Why We Need More Size Inclusivity and Body Positivity in the South Asian Fashion and Media Industry – Victoria Das (London Ki Ladki)notyourwife1214
Born and bred in the South-West of London, a city brimming with diversity. I had grown up knowing from my primary school nurse that my weight was spiralling out of control. This soon led to garnering stretch marks and body insecurities which troubled me during my school life. I used to engulf under a big coat during the hot summers without fail and hid my legs in the thickest tights wherever possible, despite it making me uncomfortably chafe.
During this period, the size inclusivity and body positivity movements were somewhat non-existent and losing weight was the nation’s obsession (and still is). The media depicted thinness equating to happiness and that ones’ self-worth is determined by their weight. Celebrity weight loss has always seen praise, whilst weight gain has regularly had negative connotations attached to by the media eye. A recent example is Adele’s recent weight losswhich has been applauded by many, but also sparked a debate around fat phobia.
Being at an impressionable age at the time, I once fell into this societal thinking around weight loss and it became a fixation, from comparing myself to the slender models/celebrities I had seen in magazines and on-screen, to dieting at a young age. Since then, it has been a love – hate relationship over the years with my weight and size fluctuations. But now I am glad to say I have started to love my body again, those large thighs, cellulite, curves, bust and broad shoulders…even if I can’t still fit into those sample size Indian blouses when out shopping!
UK research conducted by social enterprise charity Better (2019), revealed that 51% of women and 36% of men lack confidence in their own body image. Looking at the cause behind these statistics, social media was considered as a highly contributing factor. Pressure from peers, film and television were found to be key factors behind the nation’s low body confidence too. If we are to break things down even further, in a UK University research study (2009) on ethnic differences in positive body image among female British undergraduates, findings concluded that South Asian women had the lowest body appreciation. This suggested that they were at increased risk for developing negative body image and eating disorders. Although social media has been highly considered to have adverse effects on self-esteem, on the flipside it has been a platform for influencers to be a flag bearer towards the movement of breaking society’s unrealistic beauty standard.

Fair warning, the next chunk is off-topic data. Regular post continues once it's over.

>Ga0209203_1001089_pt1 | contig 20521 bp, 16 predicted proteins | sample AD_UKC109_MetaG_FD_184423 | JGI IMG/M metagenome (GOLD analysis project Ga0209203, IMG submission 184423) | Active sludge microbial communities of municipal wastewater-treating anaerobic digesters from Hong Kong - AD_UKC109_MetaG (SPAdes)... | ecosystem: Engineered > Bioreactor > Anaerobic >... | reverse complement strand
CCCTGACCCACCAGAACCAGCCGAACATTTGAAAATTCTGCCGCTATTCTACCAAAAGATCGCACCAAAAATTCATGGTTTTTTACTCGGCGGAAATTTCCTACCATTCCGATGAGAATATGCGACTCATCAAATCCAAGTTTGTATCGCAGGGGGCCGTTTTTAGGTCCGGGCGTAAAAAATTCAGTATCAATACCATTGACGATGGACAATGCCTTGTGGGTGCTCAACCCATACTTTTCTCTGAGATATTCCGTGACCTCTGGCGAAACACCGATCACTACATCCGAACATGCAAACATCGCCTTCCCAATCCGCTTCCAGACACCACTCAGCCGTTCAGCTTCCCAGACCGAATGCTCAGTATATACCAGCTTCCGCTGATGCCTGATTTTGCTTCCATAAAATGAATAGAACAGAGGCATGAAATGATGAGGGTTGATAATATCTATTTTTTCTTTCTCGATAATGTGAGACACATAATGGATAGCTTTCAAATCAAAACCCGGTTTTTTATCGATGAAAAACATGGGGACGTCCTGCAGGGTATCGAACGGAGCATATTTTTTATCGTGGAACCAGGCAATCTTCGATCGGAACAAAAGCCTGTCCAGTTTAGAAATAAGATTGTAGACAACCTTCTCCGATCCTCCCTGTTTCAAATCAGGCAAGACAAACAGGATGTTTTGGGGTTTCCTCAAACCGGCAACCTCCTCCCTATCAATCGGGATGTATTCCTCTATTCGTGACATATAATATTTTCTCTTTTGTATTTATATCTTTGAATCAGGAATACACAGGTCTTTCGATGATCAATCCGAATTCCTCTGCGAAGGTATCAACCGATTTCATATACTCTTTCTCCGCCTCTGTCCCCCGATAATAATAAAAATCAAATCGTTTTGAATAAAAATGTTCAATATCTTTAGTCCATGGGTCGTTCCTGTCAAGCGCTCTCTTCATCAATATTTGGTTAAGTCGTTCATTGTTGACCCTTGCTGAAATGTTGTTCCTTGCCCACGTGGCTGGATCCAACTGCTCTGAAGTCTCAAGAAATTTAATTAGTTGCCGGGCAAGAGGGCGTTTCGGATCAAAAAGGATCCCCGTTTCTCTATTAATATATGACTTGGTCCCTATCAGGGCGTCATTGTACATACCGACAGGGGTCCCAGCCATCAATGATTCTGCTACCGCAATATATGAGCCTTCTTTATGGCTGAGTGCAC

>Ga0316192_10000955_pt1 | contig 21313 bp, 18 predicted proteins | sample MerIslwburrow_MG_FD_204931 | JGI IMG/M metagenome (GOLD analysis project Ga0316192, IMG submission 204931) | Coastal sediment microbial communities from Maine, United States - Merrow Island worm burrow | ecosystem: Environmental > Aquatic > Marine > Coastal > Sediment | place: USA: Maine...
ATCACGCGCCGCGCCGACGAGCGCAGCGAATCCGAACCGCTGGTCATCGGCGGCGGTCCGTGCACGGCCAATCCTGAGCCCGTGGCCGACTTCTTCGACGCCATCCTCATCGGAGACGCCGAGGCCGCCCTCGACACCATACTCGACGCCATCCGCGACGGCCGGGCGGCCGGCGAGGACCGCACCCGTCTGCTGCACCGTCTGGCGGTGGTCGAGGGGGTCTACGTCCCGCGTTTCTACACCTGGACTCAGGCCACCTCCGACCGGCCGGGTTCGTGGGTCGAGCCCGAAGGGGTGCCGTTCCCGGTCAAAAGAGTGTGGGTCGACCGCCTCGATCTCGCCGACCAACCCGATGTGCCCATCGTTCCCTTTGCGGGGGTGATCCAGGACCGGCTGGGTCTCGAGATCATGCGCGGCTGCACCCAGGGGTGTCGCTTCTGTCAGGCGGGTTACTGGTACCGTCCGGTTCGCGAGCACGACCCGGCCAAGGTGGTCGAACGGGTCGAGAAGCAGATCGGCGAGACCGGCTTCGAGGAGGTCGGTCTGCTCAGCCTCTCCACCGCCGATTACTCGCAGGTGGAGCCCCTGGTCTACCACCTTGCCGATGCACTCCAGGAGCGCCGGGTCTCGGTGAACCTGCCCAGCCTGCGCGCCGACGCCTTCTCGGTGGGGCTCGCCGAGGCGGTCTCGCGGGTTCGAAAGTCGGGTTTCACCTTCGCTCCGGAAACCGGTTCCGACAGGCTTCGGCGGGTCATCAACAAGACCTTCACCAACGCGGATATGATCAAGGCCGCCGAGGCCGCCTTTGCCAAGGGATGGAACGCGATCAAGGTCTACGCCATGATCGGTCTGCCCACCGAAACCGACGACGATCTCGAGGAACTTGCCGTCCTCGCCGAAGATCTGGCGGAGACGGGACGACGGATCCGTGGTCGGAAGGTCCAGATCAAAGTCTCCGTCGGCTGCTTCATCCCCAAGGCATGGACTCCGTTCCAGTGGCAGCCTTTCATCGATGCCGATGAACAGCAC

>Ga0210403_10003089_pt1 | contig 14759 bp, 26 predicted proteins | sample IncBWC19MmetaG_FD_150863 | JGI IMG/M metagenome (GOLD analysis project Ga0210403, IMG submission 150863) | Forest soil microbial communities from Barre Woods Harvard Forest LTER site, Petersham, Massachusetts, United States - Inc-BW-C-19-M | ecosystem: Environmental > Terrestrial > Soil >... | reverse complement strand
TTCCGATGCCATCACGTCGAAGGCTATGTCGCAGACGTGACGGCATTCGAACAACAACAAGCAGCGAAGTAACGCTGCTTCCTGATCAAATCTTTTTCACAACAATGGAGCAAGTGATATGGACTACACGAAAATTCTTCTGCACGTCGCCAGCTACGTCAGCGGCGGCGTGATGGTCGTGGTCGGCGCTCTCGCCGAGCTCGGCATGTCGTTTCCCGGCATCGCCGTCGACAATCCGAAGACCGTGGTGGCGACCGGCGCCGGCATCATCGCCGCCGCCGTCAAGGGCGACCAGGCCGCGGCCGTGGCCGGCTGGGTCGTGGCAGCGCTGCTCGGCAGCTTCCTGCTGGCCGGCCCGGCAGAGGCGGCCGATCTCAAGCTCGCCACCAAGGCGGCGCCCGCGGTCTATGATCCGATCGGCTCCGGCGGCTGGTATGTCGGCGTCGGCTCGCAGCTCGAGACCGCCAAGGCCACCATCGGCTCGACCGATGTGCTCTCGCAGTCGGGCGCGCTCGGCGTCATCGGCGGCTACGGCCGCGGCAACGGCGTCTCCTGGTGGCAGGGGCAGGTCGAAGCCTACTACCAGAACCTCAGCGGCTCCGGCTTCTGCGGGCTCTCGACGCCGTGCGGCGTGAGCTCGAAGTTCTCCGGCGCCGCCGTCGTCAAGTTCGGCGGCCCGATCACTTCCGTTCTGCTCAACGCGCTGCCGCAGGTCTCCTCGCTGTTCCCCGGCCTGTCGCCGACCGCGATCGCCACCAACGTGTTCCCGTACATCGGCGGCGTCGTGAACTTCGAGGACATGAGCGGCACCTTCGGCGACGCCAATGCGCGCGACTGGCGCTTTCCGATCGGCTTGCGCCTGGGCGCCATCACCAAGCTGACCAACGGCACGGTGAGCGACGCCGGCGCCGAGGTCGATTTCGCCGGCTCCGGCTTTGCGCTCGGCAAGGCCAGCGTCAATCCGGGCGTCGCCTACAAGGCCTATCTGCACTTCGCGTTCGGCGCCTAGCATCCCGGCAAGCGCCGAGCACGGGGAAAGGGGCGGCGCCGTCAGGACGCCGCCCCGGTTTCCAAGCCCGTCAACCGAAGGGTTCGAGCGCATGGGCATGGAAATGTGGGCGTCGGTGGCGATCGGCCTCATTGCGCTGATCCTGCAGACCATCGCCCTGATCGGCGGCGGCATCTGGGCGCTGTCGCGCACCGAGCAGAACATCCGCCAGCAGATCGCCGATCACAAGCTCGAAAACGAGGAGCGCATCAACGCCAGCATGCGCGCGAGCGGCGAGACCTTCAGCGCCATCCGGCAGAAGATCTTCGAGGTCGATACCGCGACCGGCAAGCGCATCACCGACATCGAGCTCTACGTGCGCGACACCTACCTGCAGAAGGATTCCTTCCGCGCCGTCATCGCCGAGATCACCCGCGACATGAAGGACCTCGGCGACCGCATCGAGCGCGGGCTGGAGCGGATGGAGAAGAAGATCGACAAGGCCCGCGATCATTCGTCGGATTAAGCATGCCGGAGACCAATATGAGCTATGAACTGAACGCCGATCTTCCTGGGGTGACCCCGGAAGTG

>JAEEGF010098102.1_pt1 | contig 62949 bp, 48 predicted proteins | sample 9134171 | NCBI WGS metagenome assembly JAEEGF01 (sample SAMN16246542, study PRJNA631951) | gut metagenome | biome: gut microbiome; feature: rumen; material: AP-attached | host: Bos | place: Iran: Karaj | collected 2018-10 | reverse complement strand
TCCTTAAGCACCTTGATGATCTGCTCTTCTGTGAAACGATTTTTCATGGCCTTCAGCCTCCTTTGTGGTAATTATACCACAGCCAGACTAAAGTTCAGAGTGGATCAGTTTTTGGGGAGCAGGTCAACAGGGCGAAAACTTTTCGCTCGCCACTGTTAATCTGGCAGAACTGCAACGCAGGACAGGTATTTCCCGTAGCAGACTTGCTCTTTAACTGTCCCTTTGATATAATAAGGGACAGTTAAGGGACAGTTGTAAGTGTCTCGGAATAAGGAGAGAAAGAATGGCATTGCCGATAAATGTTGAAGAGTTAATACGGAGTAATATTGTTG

An incredible social media moment happened when seven Asian women from the plus-size community: Michelle Elman, Bishamber Das, Kat Henry, Mina Bhogaita, Simran Sanhu, Saalene Sivaprasad and Vanessa Sison collaborated for a photoshoot together with photographer Linda Blacker. This went viral as they were calling out for more Asian plus-size representation, so they took matters into their own hands. It is promising to know there are a growing number of South Asian body positive advocates such as Jameela Jamil and Harnaam Kaur, who represent South Asians in mainstream UK fashion and media, but what about within the South Asian fashion and media industry? Size inclusivity and body positivity has not reached the forefront here both locally and internationally. To see more curvy women like myself and encourage body positivity on the scene are one of the reasons why I started my own Asian fashion and events blog, ‘London Ki Ladki’(‘Girl from London’) 6 years ago.
Fortunately, size inclusivity in fashion shows, such as Lakme Fashion Week in India has been embraced for the first time in recent years. The internet even went into a frenzy in 2019 when Sabyasaachi, one of India’s top designers, featured a plus-model for the first time in his Autumn/Winter campaign, which was received with both accolade and criticism.
It is not only South Asian fashion houses and shows that can influence the fashion and media scene, but Bollywood can play a phenomenal part for positive change. Being portrayed as overweight on-screen has been frequently utilised as an instrument for comedy and depicted as a negative trait for a character. The unfortunate reality is that actors are subject to a spectrum of judgement in the limelight: Kareena Kapoor Khan, Vidya Balan, Sonakshi Sinha, Zarine Khan, Fardeen Khan are just one of many who have been subjected to body shaming. But it is promising to see actors taking more of stand nowadays to speak up about body shaming. The fraternity need to address the absence of size inclusivity and body positivity by altering approaches towards the casting to character development.
This is just the beginning for the South Asian fashion and media industry surrounding size inclusivity and body positivity, especially in the UK. Hopefully, these industries will start to notice the vital importance of addressing these concerns. In current times, for those who want to such see representation, it seems we can only rely on influencers to champion this and shake thing up the industry. Your self-worth should not be dictated by your appearance, shape nor size and this is the message that needs to be instilled across the industries.
By Victoria Das (London Ki Ladki)